Why New York's Democratic governor may prefer a Republican state Senate
Gov. Andrew Cuomo, who many believe has presidential aspirations, could make a strong case as a governor who works well with Republicans while also keeping progressive Democrats in check.
And for Democratic Gov. Andrew Cuomo, this probably suits him just fine.
After all, the wily centrist New York governor, who easily defeated his Republican challenger Tuesday and is considered by many to have an eye on the White House, hardly campaigned for state Senate candidates – making it difficult for fellow Democrats to grab hold of his proverbial coattails.
And his barely tepid support for his party, even leading up to his own landslide reelection Tuesday, underscored again how Governor Cuomo has meticulously, and cleverly, held Democrats in check as he governs with the kind of fiscally conservative policies that drive New York liberals bonkers.
“I think that’s what he wanted, and what he preferred,” says Ken Sherrill, professor emeritus of political science at Hunter College in Manhattan. “He certainly never wanted to deal with Democratic majorities in both houses, because they would have wanted to spend more money than he wanted to spend."
It's the kind of centrism that could play well in so-called purple states, and after the carnage of Tuesday’s election, Democrats find themselves with fewer governors on the bench as viable presidential nominees.
Should Hillary Rodham Clinton somehow falter – or even happen not to run, unlikely as that appears to be – Cuomo could make a strong case as a governor who works well with Republicans while also keeping progressive Democrats in check.
“You have wild liberals, you have ultraconservatives,” he said during the campaign this fall. “My job is to figure how to work with them, and figure out how to get all of them to a place where they’re satisfied or they have a win.”
Yet at the same time, Cuomo has demonstrated a masterful political touch in passing major liberal legislation. In 2011, he worked behind the scenes to garner support for gay marriage, quietly appealing to Wall Street donors to help put pressure on a few Republicans to support the measure. The governor worked swiftly, and when the bill passed, New York’s law helped spark momentum for gay marriage nationwide.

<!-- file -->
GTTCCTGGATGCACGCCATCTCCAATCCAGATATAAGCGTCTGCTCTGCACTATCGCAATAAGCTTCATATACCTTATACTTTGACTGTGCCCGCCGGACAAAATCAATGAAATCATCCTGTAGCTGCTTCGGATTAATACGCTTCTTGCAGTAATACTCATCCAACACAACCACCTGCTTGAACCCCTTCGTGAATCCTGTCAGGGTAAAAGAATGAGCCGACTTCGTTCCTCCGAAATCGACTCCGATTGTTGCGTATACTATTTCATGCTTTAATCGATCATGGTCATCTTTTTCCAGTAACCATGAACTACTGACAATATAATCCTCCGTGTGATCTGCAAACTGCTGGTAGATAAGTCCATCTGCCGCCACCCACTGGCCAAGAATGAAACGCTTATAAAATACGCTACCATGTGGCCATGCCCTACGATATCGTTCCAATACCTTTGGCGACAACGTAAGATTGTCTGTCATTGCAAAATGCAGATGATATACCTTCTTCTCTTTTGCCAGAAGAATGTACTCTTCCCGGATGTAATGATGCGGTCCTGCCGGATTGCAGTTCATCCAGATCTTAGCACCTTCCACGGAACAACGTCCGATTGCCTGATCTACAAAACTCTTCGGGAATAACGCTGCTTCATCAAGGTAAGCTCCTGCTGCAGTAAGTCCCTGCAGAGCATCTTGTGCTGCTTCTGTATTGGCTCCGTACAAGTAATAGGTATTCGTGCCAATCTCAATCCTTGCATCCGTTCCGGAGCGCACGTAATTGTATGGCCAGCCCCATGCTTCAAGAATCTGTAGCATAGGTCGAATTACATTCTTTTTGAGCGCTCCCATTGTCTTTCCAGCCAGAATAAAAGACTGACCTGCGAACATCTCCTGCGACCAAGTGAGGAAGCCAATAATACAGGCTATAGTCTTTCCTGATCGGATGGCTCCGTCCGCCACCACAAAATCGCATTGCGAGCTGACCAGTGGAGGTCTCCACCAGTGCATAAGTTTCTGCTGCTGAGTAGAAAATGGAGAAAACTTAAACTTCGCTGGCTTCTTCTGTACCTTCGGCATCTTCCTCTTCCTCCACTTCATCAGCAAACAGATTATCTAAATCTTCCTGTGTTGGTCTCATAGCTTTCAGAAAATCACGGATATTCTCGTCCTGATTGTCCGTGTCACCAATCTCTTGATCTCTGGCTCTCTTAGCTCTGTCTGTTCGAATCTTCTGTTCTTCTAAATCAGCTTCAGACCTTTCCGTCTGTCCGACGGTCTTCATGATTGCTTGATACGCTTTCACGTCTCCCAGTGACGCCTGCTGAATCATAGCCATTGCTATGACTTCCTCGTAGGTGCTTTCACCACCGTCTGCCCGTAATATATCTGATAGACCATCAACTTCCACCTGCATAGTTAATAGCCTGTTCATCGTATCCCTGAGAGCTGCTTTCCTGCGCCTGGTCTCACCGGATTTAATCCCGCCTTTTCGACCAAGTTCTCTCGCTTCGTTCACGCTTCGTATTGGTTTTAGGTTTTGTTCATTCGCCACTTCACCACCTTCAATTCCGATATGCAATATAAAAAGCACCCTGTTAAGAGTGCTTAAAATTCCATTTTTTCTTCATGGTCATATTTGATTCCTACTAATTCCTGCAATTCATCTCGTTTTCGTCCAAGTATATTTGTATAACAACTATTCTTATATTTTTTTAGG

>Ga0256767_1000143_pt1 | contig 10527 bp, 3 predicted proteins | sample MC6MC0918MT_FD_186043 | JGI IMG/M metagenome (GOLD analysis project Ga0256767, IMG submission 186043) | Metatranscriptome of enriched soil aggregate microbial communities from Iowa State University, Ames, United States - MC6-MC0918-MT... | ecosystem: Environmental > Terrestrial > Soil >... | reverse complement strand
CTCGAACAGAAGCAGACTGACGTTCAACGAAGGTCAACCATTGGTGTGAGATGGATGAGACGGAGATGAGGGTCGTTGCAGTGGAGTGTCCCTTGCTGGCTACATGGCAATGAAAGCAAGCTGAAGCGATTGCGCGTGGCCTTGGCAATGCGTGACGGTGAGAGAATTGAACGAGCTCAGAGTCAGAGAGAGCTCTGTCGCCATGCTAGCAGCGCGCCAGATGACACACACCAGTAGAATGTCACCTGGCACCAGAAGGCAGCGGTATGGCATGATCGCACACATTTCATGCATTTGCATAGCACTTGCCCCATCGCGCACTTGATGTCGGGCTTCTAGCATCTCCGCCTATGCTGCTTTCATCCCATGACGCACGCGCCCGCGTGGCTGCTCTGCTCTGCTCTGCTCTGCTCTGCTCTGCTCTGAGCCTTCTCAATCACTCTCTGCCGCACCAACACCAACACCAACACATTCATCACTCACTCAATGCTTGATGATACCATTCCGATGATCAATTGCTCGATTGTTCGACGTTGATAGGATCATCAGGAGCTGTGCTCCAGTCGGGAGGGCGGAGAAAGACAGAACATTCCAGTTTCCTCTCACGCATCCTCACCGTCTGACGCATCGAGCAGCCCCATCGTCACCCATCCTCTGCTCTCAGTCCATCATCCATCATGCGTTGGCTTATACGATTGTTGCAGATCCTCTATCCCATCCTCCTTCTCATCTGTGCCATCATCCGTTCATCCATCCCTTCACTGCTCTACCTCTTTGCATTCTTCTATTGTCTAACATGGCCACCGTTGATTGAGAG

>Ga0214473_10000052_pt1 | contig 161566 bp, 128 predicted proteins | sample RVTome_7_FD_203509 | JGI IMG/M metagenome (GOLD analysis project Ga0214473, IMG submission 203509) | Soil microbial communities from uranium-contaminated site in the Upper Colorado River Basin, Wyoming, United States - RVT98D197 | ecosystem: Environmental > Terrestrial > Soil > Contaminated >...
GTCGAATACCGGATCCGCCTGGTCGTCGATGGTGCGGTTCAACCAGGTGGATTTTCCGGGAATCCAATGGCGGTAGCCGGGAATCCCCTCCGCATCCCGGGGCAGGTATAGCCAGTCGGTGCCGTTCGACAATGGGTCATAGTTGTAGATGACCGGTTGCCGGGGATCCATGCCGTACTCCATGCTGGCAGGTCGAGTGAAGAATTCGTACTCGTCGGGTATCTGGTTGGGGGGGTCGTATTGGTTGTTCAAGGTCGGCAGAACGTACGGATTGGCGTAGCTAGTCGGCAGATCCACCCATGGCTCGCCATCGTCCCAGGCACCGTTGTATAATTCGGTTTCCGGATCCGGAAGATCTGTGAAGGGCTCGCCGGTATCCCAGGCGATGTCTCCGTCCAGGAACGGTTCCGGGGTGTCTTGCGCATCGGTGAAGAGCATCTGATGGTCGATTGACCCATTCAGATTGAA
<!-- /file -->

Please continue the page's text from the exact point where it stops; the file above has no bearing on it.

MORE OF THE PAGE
And after the Sandy Hook shootings in 2012, Cuomo was able to push through one of the most restrictive gun laws in country – efforts that failed nationally and in most US states – coaxing enough Republican state senators to support the measure, despite intense opposition from conservatives and the National Rifle Association.
Despite these liberal bona fides, a significant number of New York Democrats remain bitter with what they see as fiscal stinginess. This led to a somewhat embarrassing revolt in the primaries, when a little-known law professor, Zephyr Teachout, garnered more than 30 percent of the vote with barely a buck in the bank.
Yet even as Cuomo strong-arms liberals and cultivates conservative support, he has hardly built up the kind of political capital and grassroots party support required for national office, observers say.
“I’m sure politicians have ambitions, but it’s hard to think of Cuomo as a viable candidate for higher office,” says Professor Sherrill. “And I also think that after this campaign, there may not be the kind of rank-and-file and middle leadership support for him. He offered no coattails, he didn’t help any Democrats get elected – you’d have no rational expectation that he would be there for you in any campaign.”
And unlike his gregarious centrist counterpart in New Jersey, Gov. Chris Christie, who earned heaps of political capital this election cycle by criss-crossing the country and helping elect fellow Republican governors, Cuomo is somewhat gruff and cold on the stump.
“It’s inconceivable that he could do the kind of retail politics that you need to get through New Hampshire and Iowa,” Sherrill says. “That would really require a different personality, which he doesn’t have.”